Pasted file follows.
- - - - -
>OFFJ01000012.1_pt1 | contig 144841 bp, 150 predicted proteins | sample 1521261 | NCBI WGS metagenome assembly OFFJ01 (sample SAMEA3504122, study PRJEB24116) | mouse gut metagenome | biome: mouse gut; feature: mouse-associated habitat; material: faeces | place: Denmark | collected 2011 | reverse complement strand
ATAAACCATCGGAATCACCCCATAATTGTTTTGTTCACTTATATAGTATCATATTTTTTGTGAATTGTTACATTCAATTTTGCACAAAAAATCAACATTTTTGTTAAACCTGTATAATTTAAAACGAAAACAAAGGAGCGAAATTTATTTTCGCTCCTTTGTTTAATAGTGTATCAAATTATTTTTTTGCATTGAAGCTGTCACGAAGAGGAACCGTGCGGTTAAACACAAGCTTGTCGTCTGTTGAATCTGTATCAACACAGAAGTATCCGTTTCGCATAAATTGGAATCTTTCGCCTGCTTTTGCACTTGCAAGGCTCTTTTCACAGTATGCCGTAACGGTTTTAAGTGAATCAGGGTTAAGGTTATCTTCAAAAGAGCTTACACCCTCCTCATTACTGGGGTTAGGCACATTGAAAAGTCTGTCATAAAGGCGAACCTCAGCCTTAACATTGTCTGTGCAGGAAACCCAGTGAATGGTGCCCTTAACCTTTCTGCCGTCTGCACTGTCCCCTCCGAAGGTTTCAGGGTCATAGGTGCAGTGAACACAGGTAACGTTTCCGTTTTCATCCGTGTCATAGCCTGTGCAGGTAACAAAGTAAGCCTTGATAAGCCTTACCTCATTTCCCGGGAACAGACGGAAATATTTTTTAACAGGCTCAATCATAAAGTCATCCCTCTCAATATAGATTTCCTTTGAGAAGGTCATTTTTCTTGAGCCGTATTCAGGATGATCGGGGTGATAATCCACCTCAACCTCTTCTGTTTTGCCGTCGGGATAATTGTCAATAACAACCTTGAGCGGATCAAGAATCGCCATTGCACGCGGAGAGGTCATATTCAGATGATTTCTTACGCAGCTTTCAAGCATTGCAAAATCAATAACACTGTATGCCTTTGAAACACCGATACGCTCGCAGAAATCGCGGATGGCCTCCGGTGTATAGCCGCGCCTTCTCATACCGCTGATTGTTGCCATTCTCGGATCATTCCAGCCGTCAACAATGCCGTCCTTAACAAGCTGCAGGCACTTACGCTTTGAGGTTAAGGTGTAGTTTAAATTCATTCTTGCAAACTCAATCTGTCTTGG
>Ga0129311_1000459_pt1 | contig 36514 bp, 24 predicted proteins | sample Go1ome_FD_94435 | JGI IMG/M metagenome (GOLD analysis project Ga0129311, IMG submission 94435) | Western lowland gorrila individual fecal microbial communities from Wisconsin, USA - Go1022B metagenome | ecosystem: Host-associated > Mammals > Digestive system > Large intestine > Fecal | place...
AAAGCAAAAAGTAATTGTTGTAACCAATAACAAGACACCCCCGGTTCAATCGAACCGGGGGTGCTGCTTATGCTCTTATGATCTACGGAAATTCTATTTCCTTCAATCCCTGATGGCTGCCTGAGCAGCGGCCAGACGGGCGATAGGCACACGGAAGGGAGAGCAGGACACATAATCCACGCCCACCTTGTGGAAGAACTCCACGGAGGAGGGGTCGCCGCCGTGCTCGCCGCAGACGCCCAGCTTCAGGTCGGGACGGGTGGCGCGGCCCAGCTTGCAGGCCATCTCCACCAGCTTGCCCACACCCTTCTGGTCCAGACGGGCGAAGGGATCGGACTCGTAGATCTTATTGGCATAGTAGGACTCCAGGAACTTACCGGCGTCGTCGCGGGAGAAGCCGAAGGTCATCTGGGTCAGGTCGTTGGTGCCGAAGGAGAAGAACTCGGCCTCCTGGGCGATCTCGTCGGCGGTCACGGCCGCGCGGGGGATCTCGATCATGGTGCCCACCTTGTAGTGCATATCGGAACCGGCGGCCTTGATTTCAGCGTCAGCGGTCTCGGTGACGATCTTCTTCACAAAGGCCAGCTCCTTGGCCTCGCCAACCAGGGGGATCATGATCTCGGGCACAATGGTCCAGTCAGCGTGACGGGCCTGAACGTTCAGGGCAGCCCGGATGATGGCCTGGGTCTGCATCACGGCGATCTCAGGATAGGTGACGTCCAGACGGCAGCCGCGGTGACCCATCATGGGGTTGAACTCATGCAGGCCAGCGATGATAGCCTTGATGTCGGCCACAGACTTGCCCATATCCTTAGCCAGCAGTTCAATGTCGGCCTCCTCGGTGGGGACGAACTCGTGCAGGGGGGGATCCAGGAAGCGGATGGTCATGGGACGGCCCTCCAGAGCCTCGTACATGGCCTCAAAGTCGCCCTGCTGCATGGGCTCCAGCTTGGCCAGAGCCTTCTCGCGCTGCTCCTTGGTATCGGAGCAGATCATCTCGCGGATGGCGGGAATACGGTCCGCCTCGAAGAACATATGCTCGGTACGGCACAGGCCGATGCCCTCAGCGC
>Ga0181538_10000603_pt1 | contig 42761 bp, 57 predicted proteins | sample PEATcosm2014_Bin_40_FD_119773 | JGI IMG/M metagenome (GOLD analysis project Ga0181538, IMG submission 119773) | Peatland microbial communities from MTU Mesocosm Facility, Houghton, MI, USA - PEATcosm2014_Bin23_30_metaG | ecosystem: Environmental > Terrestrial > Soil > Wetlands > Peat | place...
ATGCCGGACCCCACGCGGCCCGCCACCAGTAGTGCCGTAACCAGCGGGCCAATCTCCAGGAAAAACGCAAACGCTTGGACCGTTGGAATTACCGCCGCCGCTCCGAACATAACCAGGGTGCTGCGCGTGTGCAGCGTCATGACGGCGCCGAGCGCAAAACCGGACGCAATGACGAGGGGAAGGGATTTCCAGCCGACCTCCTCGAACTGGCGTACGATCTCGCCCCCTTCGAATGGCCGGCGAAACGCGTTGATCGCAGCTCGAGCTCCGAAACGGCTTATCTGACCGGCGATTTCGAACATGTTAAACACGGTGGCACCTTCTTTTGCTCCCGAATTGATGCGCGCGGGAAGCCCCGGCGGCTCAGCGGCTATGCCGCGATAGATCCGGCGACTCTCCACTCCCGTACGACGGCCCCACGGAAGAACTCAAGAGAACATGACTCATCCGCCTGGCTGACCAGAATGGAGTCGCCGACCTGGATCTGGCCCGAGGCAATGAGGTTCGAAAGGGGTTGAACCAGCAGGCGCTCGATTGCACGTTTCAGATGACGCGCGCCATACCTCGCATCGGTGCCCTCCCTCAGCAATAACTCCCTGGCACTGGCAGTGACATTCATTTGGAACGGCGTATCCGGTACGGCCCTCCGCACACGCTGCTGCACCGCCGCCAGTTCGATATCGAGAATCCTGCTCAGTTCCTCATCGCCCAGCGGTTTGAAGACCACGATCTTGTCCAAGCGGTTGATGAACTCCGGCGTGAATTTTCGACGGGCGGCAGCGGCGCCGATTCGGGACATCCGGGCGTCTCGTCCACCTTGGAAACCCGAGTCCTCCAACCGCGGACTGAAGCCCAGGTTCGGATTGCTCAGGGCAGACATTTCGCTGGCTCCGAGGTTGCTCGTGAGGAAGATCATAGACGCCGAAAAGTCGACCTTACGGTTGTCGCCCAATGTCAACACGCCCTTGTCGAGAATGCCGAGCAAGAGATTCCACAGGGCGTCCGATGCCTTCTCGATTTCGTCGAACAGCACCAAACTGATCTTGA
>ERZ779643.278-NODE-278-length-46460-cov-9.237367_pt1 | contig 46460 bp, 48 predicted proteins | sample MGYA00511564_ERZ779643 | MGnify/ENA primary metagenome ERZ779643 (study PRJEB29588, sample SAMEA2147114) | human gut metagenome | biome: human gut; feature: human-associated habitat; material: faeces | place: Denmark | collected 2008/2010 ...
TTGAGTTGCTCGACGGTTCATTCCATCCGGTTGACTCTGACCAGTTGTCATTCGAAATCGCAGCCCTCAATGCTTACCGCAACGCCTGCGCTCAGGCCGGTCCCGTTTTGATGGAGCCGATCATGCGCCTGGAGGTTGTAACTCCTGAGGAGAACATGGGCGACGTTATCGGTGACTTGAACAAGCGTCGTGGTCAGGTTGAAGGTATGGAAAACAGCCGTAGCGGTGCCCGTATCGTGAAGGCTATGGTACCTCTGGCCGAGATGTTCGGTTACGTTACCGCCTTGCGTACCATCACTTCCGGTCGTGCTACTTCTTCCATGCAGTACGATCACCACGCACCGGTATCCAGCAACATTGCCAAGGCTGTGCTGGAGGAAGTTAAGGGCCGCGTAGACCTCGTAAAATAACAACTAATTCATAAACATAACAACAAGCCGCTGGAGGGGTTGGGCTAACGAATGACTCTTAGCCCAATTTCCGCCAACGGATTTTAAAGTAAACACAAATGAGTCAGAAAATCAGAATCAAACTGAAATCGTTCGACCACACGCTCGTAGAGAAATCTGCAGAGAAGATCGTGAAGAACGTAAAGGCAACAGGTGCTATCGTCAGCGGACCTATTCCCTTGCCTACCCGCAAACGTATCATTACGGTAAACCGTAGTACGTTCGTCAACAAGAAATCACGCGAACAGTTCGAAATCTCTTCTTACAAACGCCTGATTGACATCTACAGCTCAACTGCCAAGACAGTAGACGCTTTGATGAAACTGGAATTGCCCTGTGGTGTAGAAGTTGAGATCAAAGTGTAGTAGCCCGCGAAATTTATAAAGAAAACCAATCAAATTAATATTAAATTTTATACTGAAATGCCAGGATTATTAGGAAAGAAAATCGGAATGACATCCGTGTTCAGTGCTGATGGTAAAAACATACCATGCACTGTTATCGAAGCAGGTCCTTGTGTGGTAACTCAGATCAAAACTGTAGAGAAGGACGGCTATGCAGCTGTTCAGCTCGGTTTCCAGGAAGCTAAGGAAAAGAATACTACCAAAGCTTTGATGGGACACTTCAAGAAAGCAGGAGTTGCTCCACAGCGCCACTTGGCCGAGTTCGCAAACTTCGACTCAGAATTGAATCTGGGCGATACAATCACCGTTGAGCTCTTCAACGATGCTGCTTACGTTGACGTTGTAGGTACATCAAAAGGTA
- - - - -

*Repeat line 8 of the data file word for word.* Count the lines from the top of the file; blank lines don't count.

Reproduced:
TTGAGTTGCTCGACGGTTCATTCCATCCGGTTGACTCTGACCAGTTGTCATTCGAAATCGCAGCCCTCAATGCTTACCGCAACGCCTGCGCTCAGGCCGGTCCCGTTTTGATGGAGCCGATCATGCGCCTGGAGGTTGTAACTCCTGAGGAGAACATGGGCGACGTTATCGGTGACTTGAACAAGCGTCGTGGTCAGGTTGAAGGTATGGAAAACAGCCGTAGCGGTGCCCGTATCGTGAAGGCTATGGTACCTCTGGCCGAGATGTTCGGTTACGTTACCGCCTTGCGTACCATCACTTCCGGTCGTGCTACTTCTTCCATGCAGTACGATCACCACGCACCGGTATCCAGCAACATTGCCAAGGCTGTGCTGGAGGAAGTTAAGGGCCGCGTAGACCTCGTAAAATAACAACTAATTCATAAACATAACAACAAGCCGCTGGAGGGGTTGGGCTAACGAATGACTCTTAGCCCAATTTCCGCCAACGGATTTTAAAGTAAACACAAATGAGTCAGAAAATCAGAATCAAACTGAAATCGTTCGACCACACGCTCGTAGAGAAATCTGCAGAGAAGATCGTGAAGAACGTAAAGGCAACAGGTGCTATCGTCAGCGGACCTATTCCCTTGCCTACCCGCAAACGTATCATTACGGTAAACCGTAGTACGTTCGTCAACAAGAAATCACGCGAACAGTTCGAAATCTCTTCTTACAAACGCCTGATTGACATCTACAGCTCAACTGCCAAGACAGTAGACGCTTTGATGAAACTGGAATTGCCCTGTGGTGTAGAAGTTGAGATCAAAGTGTAGTAGCCCGCGAAATTTATAAAGAAAACCAATCAAATTAATATTAAATTTTATACTGAAATGCCAGGATTATTAGGAAAGAAAATCGGAATGACATCCGTGTTCAGTGCTGATGGTAAAAACATACCATGCACTGTTATCGAAGCAGGTCCTTGTGTGGTAACTCAGATCAAAACTGTAGAGAAGGACGGCTATGCAGCTGTTCAGCTCGGTTTCCAGGAAGCTAAGGAAAAGAATACTACCAAAGCTTTGATGGGACACTTCAAGAAAGCAGGAGTTGCTCCACAGCGCCACTTGGCCGAGTTCGCAAACTTCGACTCAGAATTGAATCTGGGCGATACAATCACCGTTGAGCTCTTCAACGATGCTGCTTACGTTGACGTTGTAGGTACATCAAAAGGTA